Intimate conversations are woven into the very fabric of Tate Modern, don’t you find? This morning a senior staffer and I were roughly at mid-point in a new exhibition about the history of the visual culture of the Soviet Union, when a rather personal question emerged: what was your first love? Various faces swum into view, only to fade again. Then one of us blurted it out, as if on cue: the Russian Revolution! We then went on to talk, somewhat dispiritingly, about the present-day difficulties of trying to off-load multi-volume, English-language editions of the collected works of Marx, Engels and Trotsky to unsympathetic, right-leaning second-hand book dealers. Blackguards all.
This exhibition, then, is exactly for the likes of we old-guard pinkish nostalgists. And perhaps it is for the likes of you too. It consists of a mountain of visual stuff amassed over decades by a designer called David King who, in addition to his passion for collecting the visual memorabilia of the Soviet Union – postcards, photographs, posters, books, letters, etc – also had a wish to forge a new visual style for the Left. Did he succeed? Goodness knows.
This exhibition is the story of how the Soviets strove to create a new visual identity in the service of the revolution, and it contains many, many objects, mainly small to medium in size. The walls are a furious flurry of visual stimulation. There are very striking posters, run-of-the-mill posters, and much in-between. There is much fist-shaking, much hollering, much sloganeering – ”Send Your Son to the Red Army, the Best and Foremost” – and much thrusting forward of red bayonets in the general direction of a roseate future. There is also interesting photographic evidence of useful, humdrum work undertaken by the many on behalf of the revolutionary ideal: the making of banners, for example.
Many of the best works here are by a handful of excellent artists and designers such as El Lissitzky and Rodchenko, who put their talents to the service of what they hoped would become a transformative collective endeavour, issuing in the birth of a new kind of creature altogether: Soviet Man (and Soviet Woman). Unfortunately, human nastiness crept in – bloody rivalries, brutal and brutish enforcement, pogroms, enforced collectivisation. It all ended in tears. Idealists such as Mayakovsky were driven to suicide. Trotsky was air-brushed out of the picture, then, years later, assassinated in Mexico. We can watch a splicing together of archival film which shows how he first strides the stage as a cultural commissar. By 1927, he had disappeared from the official record altogether. Enforced forgetfulness. There was much of that.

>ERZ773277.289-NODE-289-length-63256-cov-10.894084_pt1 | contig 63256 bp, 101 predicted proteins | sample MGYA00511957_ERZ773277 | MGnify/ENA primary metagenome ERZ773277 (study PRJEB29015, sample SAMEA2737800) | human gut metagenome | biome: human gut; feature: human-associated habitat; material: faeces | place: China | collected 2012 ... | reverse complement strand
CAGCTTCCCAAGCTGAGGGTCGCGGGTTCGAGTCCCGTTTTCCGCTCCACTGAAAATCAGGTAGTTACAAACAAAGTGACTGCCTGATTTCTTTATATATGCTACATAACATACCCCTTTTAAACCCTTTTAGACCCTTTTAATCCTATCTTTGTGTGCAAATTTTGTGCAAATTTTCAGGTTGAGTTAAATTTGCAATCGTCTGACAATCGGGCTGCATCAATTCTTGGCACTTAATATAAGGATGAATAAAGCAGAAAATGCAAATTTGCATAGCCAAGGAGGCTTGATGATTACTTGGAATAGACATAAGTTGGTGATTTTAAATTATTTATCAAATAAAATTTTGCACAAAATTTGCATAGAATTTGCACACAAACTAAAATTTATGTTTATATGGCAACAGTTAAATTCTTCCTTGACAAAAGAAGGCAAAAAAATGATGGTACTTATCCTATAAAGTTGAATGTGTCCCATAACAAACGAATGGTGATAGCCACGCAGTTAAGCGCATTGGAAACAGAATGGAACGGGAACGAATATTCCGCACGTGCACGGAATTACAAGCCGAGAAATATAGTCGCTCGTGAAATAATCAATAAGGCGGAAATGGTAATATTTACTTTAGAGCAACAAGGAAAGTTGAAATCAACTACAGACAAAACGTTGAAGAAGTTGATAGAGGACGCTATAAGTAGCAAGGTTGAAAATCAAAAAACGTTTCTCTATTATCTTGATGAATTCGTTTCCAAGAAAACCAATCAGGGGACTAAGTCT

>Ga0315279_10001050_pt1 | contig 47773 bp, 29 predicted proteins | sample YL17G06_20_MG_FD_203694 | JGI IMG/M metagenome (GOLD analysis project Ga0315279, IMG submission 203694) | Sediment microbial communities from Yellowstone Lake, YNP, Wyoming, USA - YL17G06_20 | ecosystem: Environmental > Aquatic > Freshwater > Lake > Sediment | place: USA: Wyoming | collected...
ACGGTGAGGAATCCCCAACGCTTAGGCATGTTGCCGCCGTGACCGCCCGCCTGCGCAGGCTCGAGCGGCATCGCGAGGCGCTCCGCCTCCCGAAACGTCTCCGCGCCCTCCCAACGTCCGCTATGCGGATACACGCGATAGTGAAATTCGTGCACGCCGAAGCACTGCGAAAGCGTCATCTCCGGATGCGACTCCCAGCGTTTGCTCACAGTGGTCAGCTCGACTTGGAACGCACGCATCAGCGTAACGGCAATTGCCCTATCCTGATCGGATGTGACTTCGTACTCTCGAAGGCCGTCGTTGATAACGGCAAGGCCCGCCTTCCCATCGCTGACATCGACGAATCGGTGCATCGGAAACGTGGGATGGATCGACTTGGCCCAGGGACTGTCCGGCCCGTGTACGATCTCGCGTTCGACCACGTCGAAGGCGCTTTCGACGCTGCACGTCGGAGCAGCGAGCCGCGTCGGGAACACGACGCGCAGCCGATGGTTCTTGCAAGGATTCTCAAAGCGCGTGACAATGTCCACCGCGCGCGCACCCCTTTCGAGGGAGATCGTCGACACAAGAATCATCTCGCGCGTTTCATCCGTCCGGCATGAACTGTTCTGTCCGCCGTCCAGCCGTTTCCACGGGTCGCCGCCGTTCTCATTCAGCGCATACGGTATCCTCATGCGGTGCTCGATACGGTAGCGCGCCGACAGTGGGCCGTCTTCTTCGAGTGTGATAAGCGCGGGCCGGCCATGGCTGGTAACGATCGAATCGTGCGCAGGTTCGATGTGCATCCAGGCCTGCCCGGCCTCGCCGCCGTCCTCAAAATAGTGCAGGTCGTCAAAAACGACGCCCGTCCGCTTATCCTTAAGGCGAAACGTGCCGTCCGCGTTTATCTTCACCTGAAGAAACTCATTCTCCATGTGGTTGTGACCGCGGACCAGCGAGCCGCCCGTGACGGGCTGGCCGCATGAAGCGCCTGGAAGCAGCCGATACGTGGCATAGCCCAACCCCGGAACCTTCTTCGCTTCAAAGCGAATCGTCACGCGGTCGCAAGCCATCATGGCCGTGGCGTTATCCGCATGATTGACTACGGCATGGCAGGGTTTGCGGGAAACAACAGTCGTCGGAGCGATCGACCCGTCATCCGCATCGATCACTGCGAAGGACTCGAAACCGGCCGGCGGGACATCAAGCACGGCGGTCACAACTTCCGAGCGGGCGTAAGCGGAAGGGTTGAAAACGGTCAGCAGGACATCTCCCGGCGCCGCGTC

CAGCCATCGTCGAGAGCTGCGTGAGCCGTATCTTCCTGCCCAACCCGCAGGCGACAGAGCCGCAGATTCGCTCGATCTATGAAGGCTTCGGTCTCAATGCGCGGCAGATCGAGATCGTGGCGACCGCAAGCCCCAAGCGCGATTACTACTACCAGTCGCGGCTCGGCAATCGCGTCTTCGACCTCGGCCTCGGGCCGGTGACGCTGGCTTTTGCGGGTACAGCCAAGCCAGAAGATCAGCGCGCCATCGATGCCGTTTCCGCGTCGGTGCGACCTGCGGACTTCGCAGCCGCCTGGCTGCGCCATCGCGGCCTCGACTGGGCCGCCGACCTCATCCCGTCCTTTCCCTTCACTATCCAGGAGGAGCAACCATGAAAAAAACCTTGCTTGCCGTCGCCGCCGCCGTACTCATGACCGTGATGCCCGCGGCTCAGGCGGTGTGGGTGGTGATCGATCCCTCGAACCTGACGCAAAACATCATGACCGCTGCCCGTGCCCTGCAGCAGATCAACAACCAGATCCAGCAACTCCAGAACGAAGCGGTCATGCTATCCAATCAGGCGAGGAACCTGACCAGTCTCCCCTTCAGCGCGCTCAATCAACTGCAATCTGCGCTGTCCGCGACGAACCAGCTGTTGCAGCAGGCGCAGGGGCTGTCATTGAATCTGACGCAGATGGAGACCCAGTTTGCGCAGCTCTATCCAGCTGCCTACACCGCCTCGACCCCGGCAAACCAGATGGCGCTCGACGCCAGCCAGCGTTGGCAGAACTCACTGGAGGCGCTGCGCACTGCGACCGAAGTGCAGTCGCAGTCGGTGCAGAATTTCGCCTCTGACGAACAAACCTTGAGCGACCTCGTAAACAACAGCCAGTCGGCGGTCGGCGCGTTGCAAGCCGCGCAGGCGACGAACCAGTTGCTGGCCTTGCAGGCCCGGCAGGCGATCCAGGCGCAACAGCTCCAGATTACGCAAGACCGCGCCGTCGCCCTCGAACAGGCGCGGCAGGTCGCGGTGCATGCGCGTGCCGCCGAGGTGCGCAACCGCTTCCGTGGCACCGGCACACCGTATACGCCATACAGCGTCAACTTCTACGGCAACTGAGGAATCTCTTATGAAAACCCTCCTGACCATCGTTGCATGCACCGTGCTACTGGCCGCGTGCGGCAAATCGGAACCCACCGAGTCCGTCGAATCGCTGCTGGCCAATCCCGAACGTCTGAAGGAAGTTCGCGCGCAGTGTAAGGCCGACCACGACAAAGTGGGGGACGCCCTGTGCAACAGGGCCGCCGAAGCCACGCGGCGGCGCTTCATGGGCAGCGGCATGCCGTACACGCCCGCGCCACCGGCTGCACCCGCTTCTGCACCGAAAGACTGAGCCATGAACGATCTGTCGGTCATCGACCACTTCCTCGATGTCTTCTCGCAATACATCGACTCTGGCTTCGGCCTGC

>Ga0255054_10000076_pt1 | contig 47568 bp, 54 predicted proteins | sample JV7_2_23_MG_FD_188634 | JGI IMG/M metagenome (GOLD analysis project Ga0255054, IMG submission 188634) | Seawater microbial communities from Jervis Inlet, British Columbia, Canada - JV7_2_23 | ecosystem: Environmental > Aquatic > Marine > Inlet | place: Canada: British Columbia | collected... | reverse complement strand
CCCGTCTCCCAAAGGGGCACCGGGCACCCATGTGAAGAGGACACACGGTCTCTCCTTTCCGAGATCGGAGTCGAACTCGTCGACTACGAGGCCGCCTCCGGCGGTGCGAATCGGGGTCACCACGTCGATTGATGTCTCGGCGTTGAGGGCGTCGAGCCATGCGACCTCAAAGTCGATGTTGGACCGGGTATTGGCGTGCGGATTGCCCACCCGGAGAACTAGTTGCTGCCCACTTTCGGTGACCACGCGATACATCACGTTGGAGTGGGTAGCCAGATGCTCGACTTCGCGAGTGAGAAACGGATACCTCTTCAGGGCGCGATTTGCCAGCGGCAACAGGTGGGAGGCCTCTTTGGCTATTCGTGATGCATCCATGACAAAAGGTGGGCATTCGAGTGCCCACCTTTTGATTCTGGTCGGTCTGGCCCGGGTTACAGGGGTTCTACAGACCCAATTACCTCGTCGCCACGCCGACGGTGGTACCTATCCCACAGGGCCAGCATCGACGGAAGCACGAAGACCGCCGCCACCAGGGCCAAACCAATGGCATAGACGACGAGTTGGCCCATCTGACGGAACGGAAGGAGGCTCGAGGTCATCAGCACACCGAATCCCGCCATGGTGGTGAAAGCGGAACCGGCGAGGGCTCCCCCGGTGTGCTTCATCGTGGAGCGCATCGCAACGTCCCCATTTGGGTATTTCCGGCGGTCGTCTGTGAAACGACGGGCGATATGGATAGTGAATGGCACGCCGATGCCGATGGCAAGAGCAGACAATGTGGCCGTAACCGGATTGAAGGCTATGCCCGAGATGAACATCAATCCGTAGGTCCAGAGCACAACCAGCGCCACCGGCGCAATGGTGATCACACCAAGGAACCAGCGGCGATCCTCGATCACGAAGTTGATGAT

The largest single object is in fourth room, where the eye-catching Soviet Pavilion of 1937, raised at the International Exposition of Art and Technology in Paris, is remembered. We see an image of the pavilion soaring up skyward, part modernist, part socialist-realist, beside the Seine in a grainy photograph, topped by a steel sculpture of two workers who walk side by side, arms raised, one carrying a sickle, the other a hammer. The all-records-breaking Stakhanovite worker-families in a painting by Aleksandr Deneika look as emotionally unconvincing as they are dull and wooden in execution. Fabricating the truth comes at a price.
‘Red Star Over Russia: a revolution in visual culture’, Tate Modern, until 18 February 2018 (tate.org.uk)
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